Rams’ Johnny Hekker would welcome smaller role in this Super Bowl

The other time Johnny Hekker played in a Super Bowl, he accounted for more yards than the rest of the Rams combined.

That’s not a great memory when you’re the punter.

“Not ideal,” Hekker admitted Thursday.

Hekker, who turned 32 on Tuesday, has seen plenty that wasn’t ideal in the 10 seasons since he came to the then-St. Louis Rams as an undrafted rookie from Oregon State.

Now, as the longest-tenured Rams player, he goes into Sunday’s Super Bowl LVI against the Cincinnati Bengals at SoFi Stadium with a deeper appreciation than anybody for the journey.

From St. Louis to Los Angeles. From the Coliseum to SoFi. From five straight losing seasons under Coach Jeff Fisher to five straight winning seasons with Coach Sean McVay.

“It’s been a blessing,” Hekker said Thursday after the Rams practiced at the Rose Bowl to get out of winds forecast to reach 30 mph at their Thousand Oaks facility. “An incredible ride full of a good amount of lows early on, with not a ton of winning seasons and things going our way. It’s been great to see the rise of this organization and see the fans of L.A. embrace us as their own and to give them a great brand of football to be proud of.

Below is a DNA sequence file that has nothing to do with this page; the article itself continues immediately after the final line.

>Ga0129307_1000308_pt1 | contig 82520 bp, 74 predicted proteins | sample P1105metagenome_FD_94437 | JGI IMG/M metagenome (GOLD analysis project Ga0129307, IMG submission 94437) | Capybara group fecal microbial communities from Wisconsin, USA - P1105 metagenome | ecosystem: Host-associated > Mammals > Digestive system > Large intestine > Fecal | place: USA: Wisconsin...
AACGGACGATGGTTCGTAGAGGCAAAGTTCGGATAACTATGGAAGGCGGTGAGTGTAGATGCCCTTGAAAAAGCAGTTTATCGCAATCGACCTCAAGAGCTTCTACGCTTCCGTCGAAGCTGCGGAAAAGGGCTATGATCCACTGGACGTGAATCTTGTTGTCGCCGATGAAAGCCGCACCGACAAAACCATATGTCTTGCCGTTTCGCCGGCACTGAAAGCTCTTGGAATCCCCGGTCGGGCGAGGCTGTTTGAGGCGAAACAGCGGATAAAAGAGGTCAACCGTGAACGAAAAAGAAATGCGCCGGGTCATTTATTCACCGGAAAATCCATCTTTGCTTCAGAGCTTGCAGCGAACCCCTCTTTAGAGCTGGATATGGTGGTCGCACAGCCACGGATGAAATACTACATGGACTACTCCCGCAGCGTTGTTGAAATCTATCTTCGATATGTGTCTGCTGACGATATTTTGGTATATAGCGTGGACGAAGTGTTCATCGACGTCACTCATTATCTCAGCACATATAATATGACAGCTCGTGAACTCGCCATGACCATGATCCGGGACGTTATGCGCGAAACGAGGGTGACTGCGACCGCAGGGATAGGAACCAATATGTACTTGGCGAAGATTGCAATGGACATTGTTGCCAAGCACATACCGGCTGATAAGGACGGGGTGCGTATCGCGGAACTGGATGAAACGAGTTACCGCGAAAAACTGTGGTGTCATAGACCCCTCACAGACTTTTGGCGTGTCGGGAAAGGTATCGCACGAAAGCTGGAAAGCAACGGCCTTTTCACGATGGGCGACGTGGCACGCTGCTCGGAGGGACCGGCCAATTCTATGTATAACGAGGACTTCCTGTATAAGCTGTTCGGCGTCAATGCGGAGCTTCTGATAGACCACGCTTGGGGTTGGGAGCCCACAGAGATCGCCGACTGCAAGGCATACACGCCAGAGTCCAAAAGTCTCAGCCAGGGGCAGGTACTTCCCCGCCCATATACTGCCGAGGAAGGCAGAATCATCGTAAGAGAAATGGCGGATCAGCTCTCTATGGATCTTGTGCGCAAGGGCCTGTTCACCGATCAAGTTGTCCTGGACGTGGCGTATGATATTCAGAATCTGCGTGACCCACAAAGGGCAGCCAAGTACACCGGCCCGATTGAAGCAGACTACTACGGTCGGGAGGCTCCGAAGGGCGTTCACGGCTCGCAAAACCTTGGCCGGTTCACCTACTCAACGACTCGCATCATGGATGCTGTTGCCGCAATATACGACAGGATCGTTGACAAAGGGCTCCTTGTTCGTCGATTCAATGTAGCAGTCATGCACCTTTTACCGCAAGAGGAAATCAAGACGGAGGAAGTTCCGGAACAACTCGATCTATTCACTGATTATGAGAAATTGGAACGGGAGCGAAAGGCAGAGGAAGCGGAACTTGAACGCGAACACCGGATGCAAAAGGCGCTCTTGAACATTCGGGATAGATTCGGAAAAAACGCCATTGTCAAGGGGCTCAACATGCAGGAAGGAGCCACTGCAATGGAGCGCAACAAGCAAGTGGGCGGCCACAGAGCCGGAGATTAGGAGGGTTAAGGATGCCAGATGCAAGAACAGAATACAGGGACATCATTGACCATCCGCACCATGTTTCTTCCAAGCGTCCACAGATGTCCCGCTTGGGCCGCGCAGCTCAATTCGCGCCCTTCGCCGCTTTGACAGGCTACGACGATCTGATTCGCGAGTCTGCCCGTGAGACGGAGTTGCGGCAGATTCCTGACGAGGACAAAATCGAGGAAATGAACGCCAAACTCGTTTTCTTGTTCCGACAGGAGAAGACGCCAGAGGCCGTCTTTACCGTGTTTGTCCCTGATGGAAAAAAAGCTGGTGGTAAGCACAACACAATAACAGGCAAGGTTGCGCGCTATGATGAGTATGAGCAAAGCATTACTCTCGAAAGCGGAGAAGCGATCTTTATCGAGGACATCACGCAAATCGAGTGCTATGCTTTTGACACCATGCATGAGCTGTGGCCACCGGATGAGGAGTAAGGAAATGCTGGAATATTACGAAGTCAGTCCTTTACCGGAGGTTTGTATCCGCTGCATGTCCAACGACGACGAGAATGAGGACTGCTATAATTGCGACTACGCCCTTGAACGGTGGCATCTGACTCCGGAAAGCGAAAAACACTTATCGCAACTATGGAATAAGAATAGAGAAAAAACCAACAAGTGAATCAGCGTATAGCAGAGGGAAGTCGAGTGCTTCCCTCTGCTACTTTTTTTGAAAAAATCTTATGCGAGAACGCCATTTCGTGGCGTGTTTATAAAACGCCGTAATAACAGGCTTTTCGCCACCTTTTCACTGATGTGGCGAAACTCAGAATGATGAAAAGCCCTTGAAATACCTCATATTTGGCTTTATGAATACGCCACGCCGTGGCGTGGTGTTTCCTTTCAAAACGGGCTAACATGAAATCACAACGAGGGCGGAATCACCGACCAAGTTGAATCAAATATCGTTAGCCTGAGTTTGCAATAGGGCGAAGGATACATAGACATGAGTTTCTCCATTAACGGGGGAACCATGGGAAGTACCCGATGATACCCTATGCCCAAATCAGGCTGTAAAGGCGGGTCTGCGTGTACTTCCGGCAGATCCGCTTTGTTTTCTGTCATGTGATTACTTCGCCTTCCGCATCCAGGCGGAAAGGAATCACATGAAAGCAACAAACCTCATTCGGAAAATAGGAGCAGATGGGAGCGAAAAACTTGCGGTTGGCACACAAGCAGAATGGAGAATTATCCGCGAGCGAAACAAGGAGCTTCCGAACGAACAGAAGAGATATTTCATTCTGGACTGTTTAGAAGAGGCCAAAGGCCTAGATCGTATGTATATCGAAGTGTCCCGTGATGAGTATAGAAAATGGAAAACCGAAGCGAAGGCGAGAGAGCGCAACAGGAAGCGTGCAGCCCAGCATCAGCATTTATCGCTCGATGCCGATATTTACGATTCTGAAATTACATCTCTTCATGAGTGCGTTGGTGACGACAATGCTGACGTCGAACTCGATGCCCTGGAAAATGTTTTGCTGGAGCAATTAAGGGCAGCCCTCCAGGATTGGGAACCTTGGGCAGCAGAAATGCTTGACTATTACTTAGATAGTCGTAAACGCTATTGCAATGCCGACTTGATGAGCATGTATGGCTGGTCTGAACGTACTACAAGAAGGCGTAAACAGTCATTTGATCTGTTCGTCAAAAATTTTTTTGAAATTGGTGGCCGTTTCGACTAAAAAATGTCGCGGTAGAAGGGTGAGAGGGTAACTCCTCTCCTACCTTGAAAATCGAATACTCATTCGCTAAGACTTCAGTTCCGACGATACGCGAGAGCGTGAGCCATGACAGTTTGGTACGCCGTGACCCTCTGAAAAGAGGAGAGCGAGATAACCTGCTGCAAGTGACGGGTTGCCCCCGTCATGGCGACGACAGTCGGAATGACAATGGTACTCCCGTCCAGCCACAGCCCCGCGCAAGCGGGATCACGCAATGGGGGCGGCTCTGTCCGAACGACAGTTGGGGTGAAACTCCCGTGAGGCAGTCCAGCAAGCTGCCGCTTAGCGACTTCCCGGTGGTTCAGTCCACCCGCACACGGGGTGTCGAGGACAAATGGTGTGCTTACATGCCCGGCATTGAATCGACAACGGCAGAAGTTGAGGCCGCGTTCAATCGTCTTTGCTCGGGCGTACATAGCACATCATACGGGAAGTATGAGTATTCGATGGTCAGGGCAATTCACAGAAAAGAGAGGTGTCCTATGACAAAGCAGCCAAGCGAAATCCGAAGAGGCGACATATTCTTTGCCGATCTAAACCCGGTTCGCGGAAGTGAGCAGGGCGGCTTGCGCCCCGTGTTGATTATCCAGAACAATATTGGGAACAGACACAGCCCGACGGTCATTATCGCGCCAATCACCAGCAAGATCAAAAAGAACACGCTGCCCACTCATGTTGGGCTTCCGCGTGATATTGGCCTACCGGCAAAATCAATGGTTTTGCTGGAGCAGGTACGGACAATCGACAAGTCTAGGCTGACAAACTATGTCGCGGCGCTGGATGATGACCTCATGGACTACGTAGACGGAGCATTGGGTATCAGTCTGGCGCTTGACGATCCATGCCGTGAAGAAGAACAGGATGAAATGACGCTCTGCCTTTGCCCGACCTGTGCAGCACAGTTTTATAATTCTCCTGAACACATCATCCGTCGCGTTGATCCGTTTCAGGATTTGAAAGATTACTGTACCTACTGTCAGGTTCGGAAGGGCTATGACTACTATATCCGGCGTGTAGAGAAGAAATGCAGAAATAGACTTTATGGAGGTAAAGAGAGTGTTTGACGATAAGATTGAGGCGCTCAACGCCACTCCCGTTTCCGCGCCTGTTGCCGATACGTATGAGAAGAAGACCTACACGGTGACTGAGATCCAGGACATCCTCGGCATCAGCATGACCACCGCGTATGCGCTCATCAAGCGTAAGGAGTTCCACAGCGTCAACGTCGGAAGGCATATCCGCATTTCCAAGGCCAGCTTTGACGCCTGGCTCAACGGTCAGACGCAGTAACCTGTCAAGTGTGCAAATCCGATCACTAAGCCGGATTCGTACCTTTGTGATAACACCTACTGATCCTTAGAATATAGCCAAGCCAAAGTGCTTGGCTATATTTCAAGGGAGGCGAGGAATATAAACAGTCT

“Hopefully, to bring a Lombardi (Trophy) back to Los Angeles would be amazing.”

Hekker, defensive tackle Aaron Donald and right tackle Rob Havenstein are the only Rams remaining from the St. Louis period that ended in 2016.

They’ve recounted coming to L.A., being shown plans for a new stadium to be built in Inglewood, and joking that there was no way they’d still be around to play in it.

Now they’re playing in a Super Bowl in it.

This seemed unlikely last summer when Hekker found himself in a fight for his job against young punter Corey Bojorquez, at the same time as he faced an extended battle with COVID-19.

Hekker was stuck at home, watching on TV, as Bojorquez put on a show in the Rams’ last preseason game, against the Broncos in the thin air in Denver.

“I was sitting there watching the game and feeling my heart sink a little bit, and down in the pit of my stomach thinking, ‘Man, he might have just solidified this thing for him,’” Hekker said Thursday. “I ended up turning off the game at halftime.

“It was a deal where I just talked with my wife (Makayla). We turned on ‘Ted Lasso’ or ‘The Office,’ watched some feel-good TV. I called a mentor of mine, talked with him through some stuff, prayed with him.

“I put it all in God’s hands and was able to find some peace in the work that I’d done and the reputation I had in this building, and was really really grateful when I got the opportunity to stay a Ram.”

The Rams traded Bojorquez and kept Hekker even though he was the NFL’s highest-paid punter. Hekker has a five-year, $18.8 million contract that runs through 2023. He’s one of several veterans who restructured his contract in 2021 to help the team stay under the salary cap.